2017 SPRING | Thesis
Harvard University Graduate School of Design
Department of Landscape Architecture
GSD9342 Design Studio Thesis
Landscape Architecture VI
Forward From Woodward: Planning new growth along the American rust belt
Today, after centuries of urban expansion along North America’s coastlines, urban forestry practices have adapted to embrace emerging issues like storm water management, carbon sequestration, and the heat island effect. Nevertheless, in cities like Detroit, where a decline in population has coincided with an equally profound die out of urban canopy, there are important questions about the role of forestry within these so-called shrinking cities.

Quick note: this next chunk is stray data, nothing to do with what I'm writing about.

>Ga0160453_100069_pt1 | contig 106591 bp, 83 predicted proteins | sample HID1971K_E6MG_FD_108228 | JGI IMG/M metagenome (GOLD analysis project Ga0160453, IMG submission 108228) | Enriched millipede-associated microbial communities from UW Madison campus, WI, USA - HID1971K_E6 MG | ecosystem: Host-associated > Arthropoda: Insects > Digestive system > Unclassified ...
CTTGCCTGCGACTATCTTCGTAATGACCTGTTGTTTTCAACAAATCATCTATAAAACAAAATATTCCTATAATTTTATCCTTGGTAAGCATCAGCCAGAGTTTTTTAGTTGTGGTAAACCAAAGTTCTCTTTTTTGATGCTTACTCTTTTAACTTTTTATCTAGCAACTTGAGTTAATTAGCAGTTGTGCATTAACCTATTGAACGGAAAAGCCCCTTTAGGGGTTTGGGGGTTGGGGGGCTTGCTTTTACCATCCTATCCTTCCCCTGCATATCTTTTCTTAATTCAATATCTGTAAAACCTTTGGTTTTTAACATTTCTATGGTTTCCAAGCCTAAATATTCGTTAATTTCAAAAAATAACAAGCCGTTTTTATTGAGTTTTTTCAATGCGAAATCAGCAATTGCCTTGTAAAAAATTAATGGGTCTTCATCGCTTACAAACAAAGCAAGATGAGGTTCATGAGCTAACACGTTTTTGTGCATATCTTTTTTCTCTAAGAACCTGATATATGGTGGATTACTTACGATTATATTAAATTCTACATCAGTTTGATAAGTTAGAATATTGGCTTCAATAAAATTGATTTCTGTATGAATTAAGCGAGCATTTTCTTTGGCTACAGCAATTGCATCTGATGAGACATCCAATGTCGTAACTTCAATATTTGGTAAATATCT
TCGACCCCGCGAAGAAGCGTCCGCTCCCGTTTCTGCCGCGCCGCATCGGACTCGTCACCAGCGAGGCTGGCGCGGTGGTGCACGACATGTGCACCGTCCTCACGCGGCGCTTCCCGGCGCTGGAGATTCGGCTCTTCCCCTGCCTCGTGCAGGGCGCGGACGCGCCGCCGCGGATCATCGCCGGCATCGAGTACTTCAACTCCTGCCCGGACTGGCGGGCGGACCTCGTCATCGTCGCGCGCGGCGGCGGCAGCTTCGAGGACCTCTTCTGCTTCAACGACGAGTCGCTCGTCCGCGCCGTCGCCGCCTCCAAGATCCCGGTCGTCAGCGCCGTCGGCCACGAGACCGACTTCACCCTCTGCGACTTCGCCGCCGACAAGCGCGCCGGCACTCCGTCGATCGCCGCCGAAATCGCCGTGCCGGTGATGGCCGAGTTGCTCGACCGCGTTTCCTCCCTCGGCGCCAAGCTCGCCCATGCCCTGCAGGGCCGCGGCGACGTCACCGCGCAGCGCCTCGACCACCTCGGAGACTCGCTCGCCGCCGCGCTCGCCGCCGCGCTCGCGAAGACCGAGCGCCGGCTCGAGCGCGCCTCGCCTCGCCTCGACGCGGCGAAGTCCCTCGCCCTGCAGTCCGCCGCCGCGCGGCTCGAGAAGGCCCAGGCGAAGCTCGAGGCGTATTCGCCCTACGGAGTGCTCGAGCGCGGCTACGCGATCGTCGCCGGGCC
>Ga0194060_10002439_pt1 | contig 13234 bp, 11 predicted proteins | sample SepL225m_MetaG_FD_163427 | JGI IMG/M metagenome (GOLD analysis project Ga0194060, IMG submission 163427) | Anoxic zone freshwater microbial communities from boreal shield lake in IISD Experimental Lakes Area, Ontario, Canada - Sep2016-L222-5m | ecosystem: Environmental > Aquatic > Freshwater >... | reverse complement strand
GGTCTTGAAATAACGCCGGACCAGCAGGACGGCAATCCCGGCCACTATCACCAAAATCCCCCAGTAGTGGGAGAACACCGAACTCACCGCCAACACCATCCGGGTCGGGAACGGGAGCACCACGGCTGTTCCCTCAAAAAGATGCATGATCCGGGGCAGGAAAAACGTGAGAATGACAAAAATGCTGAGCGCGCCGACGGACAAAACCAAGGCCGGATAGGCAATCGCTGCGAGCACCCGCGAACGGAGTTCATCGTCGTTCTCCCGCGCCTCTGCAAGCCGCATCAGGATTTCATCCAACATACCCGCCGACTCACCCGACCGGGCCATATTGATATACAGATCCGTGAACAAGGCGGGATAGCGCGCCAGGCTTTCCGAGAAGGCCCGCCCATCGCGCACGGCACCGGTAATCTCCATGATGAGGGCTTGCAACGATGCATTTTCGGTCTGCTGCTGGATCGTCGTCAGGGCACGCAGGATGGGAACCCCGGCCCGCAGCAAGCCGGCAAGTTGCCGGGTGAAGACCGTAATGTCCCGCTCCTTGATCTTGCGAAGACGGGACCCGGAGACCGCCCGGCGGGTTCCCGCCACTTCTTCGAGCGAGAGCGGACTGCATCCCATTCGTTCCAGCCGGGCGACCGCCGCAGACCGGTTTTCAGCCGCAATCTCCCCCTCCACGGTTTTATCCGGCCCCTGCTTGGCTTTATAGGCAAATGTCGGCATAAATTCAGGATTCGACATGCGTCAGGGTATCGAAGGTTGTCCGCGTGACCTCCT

This project takes industrial timber management as a programmatic starting point for fostering new social, spatial, and economic conditions tuned to the particular challenges of 21st-century Detroit. From the haul road to the buffer strip to the shelter-cut stand, the project borrows forms and stewardship regimes from regional timberlands and uses them to transform defunct residential neighborhoods and municipally neglected “urban voids” into publicly activated, locally managed spaces. By positioning urban canopy as a driver for both infrastructural fortification on one hand and selective decommissioning on the other, the embedded phasing cycles of established forest management practices become an armature for urban development.
This project critiques overly reductive cultural associations between “the productive landscape” and resource extraction. As an alternative, it highlights the regenerative capacity of live matter as a driver for flexible capital production and points to the urban forest as a site for new urban agendas and radical community engagements.